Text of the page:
Édouard Manet

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Édouard Manet
In the Conservatory
Manet, Lunch on the Grass (1863)

Édouard Manet (pronounced edwaʁ manɛ in French), 23 January 1832 – 30 April 1883, was a French Impressionist painter. He was one of the first painters of the 19th century to paint subjects of everyday life in the modern world. This made him very important for modern painting, especially for the change from Realism to Impressionism.

Some of his paintings were very controversial. The paintings Lunch on the Grass and Olympia were a starting-point for a group of young painters to develop what would later be called Impressionism.

Life[change | change source]

Training[change | change source]

Édouard Manet was born in Paris on 23 January 1832, to a wealthy family. As he grew up, his uncle encouraged him to paint and draw, but his father wanted him to join the navy. Eventually he was allowed to be trained as a painter. Manet worked from 1850 to 1856 in the studio of the academic painter Thomas Couture a painter of large historical paintings. In his spare time he copied the old masters in the Louvre.

While he was a student he visited Germany, Italy, and the Netherlands, looking at the paintings of Renaissance and Baroque masters such as Frans Hals, and Spanish painters such as Diego Velázquez and Goya.

In 1856, Manet opened his own studio. One of the best known French painters of that time was Gustave Courbet who painted in a style known as Realism. Courbet, in his pictures, tried to show the life of the poor working people of the farms and villages. Manet began to paint beggars, singers and people in cafes. His style was not like Courbet's because he used large brushstrokes without much detail. Courbet's paintings were dark and somber because he painted all his canvases brown before he put the figures in. Manet's paintings were brighter and lighter, with lots of white paint and often small parts painted in bright blue and red

In 1863 Manet married Suzanne Leenhoff, who had been employed by his father to teach piano to Manet and his younger brother Eugene. Suzanne had an eleven year old son, Leon Koella Leenhoff who often posed as a model for Manet's paintings.[1]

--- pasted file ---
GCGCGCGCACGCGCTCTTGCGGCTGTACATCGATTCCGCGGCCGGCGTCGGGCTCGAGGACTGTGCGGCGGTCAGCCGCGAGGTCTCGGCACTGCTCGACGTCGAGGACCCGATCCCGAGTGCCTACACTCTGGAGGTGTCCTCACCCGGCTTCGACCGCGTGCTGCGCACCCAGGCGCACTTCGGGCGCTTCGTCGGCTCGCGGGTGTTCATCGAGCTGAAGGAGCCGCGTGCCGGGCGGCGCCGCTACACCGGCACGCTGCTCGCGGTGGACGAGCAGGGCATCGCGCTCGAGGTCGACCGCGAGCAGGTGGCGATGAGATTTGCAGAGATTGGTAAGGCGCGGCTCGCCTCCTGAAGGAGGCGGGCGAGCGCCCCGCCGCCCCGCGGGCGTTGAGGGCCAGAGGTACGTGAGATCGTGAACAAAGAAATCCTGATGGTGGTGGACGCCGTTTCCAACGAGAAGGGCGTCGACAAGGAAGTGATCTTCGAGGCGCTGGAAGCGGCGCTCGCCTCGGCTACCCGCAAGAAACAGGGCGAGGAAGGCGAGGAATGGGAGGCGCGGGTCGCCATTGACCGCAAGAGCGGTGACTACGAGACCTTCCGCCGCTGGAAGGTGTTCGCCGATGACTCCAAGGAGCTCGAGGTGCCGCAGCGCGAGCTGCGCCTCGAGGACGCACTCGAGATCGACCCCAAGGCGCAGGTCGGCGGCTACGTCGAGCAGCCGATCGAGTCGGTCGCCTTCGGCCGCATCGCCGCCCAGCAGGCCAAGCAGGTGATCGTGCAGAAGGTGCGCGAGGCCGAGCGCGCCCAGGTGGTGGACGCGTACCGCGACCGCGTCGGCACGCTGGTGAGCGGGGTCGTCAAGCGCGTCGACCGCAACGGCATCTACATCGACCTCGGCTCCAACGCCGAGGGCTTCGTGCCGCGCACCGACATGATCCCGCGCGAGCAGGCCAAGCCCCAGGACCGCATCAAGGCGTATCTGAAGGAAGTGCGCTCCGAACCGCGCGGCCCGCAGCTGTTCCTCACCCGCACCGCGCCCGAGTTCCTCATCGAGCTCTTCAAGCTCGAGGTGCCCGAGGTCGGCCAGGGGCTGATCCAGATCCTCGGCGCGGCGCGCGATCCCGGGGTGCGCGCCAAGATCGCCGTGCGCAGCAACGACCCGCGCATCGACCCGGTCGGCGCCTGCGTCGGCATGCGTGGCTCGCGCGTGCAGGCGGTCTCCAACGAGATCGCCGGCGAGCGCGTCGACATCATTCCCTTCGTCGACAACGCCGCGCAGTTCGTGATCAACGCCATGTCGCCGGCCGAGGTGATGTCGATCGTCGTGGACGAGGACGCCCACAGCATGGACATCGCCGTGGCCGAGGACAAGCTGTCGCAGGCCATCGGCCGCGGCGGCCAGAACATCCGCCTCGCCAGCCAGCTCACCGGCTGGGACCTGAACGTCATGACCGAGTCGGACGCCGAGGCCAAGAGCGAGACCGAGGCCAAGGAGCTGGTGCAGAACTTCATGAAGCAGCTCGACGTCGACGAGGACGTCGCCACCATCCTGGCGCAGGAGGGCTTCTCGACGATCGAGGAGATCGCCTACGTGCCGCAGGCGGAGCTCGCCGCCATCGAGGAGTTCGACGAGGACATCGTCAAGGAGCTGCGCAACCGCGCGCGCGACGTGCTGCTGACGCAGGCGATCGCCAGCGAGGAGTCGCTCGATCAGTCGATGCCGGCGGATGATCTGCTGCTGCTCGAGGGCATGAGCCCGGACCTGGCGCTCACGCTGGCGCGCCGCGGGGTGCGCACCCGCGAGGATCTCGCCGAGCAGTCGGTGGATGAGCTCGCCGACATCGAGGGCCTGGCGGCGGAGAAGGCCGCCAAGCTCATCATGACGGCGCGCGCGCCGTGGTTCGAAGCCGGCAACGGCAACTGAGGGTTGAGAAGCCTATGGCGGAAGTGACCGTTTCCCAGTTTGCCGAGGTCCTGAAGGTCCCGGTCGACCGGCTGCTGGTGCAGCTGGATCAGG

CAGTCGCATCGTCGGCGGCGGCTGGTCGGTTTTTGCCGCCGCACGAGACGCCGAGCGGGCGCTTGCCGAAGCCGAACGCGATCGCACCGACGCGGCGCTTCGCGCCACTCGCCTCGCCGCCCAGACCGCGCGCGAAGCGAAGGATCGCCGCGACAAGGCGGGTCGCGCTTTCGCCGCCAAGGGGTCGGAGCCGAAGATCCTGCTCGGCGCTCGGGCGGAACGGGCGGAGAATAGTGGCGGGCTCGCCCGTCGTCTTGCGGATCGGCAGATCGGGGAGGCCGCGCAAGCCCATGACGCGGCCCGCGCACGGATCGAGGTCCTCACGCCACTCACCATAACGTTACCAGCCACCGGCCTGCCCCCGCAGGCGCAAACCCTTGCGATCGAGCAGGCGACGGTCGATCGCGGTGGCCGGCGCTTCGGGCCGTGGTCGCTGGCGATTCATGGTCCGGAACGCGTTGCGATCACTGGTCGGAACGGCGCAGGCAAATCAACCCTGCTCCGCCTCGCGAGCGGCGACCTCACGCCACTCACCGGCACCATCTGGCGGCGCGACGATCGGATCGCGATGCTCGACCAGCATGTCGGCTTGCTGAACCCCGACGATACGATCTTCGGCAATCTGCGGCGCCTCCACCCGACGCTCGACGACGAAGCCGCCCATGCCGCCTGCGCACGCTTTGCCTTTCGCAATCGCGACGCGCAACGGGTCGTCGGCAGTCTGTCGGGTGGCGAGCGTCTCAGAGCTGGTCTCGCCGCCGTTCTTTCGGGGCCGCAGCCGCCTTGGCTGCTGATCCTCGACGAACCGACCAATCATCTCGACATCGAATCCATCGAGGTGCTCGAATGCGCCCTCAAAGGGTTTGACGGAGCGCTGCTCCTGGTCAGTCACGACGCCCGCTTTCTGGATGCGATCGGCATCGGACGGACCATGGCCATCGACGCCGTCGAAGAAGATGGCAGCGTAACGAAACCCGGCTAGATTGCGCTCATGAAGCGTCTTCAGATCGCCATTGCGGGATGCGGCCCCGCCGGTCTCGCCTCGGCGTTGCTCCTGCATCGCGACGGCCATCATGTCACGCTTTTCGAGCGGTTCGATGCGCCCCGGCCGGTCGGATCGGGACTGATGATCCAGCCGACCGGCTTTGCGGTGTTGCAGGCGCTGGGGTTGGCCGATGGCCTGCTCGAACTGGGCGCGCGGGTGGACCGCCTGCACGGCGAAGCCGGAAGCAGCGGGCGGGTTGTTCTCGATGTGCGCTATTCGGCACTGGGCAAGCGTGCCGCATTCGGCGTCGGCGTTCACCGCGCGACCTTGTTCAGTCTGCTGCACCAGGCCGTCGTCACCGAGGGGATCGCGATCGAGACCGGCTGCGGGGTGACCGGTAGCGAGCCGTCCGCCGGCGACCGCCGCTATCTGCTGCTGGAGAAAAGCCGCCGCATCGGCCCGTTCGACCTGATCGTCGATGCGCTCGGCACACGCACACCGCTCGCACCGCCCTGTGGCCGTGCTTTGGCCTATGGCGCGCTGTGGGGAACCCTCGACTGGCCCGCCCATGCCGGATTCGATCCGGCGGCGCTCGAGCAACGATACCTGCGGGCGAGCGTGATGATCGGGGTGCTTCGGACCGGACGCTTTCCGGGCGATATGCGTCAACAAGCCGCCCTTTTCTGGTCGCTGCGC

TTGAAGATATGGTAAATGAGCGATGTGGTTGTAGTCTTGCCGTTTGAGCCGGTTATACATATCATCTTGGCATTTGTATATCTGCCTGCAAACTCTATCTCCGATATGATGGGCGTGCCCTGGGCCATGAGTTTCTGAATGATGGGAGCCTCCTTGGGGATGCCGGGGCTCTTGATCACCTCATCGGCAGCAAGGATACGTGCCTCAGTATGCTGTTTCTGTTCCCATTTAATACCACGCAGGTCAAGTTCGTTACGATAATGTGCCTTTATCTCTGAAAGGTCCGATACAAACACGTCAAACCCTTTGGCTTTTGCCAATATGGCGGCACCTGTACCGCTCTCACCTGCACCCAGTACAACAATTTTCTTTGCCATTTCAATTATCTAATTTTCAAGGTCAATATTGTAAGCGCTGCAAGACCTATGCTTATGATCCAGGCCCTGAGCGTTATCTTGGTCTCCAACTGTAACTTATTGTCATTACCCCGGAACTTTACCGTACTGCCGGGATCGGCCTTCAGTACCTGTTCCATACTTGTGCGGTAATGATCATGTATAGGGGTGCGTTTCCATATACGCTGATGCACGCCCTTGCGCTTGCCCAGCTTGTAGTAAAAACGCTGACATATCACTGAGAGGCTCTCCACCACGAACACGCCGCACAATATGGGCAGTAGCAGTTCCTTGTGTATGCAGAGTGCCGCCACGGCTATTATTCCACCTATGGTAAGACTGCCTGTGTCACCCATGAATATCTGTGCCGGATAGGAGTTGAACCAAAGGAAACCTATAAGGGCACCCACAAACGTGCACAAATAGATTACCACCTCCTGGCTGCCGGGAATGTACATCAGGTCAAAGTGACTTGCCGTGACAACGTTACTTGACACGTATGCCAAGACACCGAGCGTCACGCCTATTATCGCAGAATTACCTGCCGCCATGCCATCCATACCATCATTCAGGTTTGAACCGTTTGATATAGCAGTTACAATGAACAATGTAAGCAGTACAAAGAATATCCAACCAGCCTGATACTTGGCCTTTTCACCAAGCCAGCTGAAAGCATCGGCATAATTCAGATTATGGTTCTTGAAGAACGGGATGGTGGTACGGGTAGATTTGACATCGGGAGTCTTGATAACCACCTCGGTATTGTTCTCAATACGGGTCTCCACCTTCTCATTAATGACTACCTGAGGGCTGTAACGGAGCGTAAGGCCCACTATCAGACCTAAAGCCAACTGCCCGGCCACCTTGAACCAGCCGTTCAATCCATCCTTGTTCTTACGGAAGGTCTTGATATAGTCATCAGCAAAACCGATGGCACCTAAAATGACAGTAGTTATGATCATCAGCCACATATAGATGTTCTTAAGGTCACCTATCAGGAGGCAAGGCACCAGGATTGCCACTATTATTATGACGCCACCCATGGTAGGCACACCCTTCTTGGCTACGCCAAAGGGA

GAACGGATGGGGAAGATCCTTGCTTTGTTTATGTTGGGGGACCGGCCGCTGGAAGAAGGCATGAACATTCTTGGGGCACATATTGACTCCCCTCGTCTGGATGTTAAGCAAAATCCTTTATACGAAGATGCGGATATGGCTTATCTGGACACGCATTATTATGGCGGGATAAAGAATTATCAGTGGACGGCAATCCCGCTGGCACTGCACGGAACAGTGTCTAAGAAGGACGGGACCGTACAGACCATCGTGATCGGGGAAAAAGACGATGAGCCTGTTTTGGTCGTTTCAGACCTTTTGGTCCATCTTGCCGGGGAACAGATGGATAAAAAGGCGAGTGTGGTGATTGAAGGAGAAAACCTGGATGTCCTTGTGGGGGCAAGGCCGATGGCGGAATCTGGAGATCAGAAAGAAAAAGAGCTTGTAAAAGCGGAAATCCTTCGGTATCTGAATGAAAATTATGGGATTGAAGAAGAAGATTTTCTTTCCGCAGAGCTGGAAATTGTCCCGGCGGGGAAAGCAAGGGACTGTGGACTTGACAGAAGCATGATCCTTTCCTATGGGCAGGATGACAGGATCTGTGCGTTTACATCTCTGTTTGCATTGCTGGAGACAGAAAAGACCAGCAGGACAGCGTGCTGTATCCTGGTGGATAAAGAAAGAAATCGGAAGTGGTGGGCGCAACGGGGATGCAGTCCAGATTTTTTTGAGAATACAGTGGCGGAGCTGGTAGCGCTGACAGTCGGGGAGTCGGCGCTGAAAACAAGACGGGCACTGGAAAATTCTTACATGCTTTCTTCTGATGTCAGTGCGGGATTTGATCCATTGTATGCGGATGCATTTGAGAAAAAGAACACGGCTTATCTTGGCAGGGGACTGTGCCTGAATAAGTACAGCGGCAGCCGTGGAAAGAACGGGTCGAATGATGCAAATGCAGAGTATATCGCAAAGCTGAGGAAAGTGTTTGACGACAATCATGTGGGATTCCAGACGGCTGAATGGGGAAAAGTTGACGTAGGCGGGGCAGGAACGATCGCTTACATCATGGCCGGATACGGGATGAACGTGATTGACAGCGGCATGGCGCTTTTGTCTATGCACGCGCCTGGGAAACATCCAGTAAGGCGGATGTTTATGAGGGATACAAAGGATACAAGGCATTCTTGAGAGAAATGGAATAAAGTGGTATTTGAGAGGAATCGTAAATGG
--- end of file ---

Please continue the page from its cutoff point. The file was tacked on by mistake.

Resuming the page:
Impressionism[change | change source]

A Bar at the Folies-Bergère, (1882), one of Manet's last paintings.

Every year the academy in Paris would hold a big exhibition (art show) called the Salon de Paris. In 1863 Manet put a picture into the show called Lunch on the Grass ("Le déjeuner sur l'herbe"). The judges at the Salon refused to hang this work in the gallery because it showed a naked woman sitting on the grass with two men wearing clothes. If the painting had been about Ancient Greek mythology, this would not be a problem but these men were wearing ordinary suits, and the woman's dress and hat were lying on the grass. Perhaps she was a prostitute. The judges said that the painting was indecent (very rude).[2]

At this time there were a group of young artists who mainly painted landscapes. They were Claude Monet, Pierre-Auguste Renoir, Alfred Sisley, Frédéric Bazille, Camille Pissarro, Paul Cézanne, and Armand Guillaumin. Monet and his friends also had their paintings turned away. They were angry and they met with Manet to discuss this. The Emperor Napoleon III gave permission for another exhibition called the Salon des Refuses which showed all the pictures that had been "refused". Many people went to see this exhibition and soon discovered that there was a new "movement" in art, quite different from the style that they were used to.

In 1874 thirty Impressionist artists held their first exhibition. The main artists who are called "Impressionists" include Claude Monet, Auguste Renoir, Paul Cézanne, Camille Pissarro, Alfred Sisley, Edgar Degas and Berthe Morisot. Manet became friendly with Berthe Morisot, who later married his brother Eugene Manet. Manet encouraged Morisot with her painting. Morisot, in turn, encouraged Manet to paint outdoors, in the way that Monet and the other Impressionist painters did. Monet painted some landscapes, seascapes and city scenes in the Impressionist style. However, most of his paintings are "figurative" (they are pictures of people).

Manet's paintings usually show people going about their ordinary lives. They show people at home and at work, or out and enjoying themselves. One painting is very different. It is a terrible scene showing the execution of the Emperor Maximillian of Mexico by a firing squad.

Manet died of syphilis in Paris.

Gallery[change | change source]

References[change | change source]

  1. Mauner, G. L., & Loyrette, H. (2000). Manet: the still-life paintings. New York: H.N. Abrams in association with the American Federation of Arts. ISBN 0-8109-4391-3, p. 66
  2. Helen Gardner, Art through the Ages